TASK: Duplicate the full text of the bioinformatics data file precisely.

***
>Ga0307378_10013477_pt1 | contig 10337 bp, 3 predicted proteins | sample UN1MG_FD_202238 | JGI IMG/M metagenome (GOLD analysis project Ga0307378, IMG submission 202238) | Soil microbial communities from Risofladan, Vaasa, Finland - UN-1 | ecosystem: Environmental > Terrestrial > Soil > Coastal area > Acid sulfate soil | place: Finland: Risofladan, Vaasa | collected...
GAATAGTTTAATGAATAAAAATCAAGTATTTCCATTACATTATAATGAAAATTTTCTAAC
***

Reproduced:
>Ga0307378_10013477_pt1 | contig 10337 bp, 3 predicted proteins | sample UN1MG_FD_202238 | JGI IMG/M metagenome (GOLD analysis project Ga0307378, IMG submission 202238) | Soil microbial communities from Risofladan, Vaasa, Finland - UN-1 | ecosystem: Environmental > Terrestrial > Soil > Coastal area > Acid sulfate soil | place: Finland: Risofladan, Vaasa | collected...
GAATAGTTTAATGAATAAAAATCAAGTATTTCCATTACATTATAATGAAAATTTTCTAAC